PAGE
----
Ndecent240
05-31-2005, 09:25 PM
I meant one large rat twice a month. Apparently, he was hungry. I gave him 2 large rats today, and he took them each within 10 seconds of being near them.

He is still very quick and attentative when I go anywhere near his enclosure. My red-tails have always been very docile, not this guy. Are all burms this way, or did I just luck out? I love the fact that he's active, but is it that he's always hungry and looking for food, or is he just happy as hell exploring the same area over and over? :rofl:

I don't mind the occassional bite, that's what snakes do, but I would like to keep them minimal as possible, especially since I have a daughter in the house, and I want my wife to eventually handle them as well. If she keeps seeing bite marks on my arm, she'll NEVER handle one.

hhmoore
06-01-2005, 09:43 AM
well, I'll stand by my previous statement about being happier with weekly feedings. he will be an eating machine til he puts on a foot or three. If he is that active, I would say that he is either hungry or wanting something (ie a good place to relax). Take the time to check temperatures throughout the cage...he should settle in for at least a few days after a good meal - if the temps are too high, he may just be looking for a cooler spot.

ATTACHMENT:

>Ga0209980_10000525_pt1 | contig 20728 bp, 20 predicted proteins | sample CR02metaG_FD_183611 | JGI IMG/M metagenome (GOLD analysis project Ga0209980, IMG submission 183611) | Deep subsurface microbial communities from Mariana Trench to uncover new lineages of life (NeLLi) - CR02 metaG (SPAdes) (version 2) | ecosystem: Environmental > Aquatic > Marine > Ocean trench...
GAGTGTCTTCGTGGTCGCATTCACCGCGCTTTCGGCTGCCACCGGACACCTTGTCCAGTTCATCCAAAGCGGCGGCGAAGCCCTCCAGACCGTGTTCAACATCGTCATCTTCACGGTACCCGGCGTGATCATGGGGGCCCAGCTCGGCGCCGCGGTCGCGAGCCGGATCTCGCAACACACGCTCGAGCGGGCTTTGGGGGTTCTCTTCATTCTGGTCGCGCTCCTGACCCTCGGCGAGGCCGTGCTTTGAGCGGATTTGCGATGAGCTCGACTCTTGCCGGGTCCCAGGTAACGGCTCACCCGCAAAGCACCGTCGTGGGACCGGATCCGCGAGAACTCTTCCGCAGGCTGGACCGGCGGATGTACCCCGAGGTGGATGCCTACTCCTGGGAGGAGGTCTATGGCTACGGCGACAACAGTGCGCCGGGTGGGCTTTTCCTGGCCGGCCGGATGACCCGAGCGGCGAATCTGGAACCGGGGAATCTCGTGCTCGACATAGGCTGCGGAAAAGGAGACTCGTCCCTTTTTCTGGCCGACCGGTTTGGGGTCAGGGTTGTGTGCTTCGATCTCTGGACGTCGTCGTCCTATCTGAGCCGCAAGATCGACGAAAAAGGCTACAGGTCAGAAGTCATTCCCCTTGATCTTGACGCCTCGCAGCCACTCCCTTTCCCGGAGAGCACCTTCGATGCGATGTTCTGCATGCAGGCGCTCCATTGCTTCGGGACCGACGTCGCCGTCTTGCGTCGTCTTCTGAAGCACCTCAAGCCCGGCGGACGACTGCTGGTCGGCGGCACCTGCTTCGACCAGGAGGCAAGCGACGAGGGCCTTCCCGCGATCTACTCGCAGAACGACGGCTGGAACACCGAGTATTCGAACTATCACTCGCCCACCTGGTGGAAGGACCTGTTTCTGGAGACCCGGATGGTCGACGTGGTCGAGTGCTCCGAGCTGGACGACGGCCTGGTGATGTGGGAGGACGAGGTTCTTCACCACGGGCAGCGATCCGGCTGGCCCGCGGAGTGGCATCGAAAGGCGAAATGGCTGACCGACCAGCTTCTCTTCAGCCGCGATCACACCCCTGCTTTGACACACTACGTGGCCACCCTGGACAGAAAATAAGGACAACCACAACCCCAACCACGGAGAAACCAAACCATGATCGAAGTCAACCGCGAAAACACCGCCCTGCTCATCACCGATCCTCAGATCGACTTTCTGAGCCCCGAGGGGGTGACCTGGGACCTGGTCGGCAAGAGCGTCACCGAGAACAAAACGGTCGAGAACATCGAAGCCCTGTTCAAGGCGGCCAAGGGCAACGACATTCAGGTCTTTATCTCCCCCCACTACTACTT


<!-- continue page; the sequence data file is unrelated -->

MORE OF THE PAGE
Brian-D
06-05-2005, 03:51 PM
I agree with the weekly feeding. I just sold a 6 footer and even with big weekly meals he still acted like he wanted more. I always used a hook to calm him down after opening the doors to his cage and I never had a problem, and he had a retic like feeding response. Just use something besides your hand when you open that door. I always block their head with a hook also when picking them up. Hook in one hand and another hand grabbing about a foot behind the head when I have him and starting to pull him out I drop the hook and all is good. I just brough home a baby granite yesterday and he grabbed a hold of me and it wasn't just a strike he didn't let go and coiled himself around my hand i had to pry his mouth open by sticking a spoon between my finger and his lower jaw to get him off. That was my fault though, Don't pet a cat before you handle a new snake. :) My other burm and retic both know the cat smell and it doesn't effect them at all so I got spoiled and careless.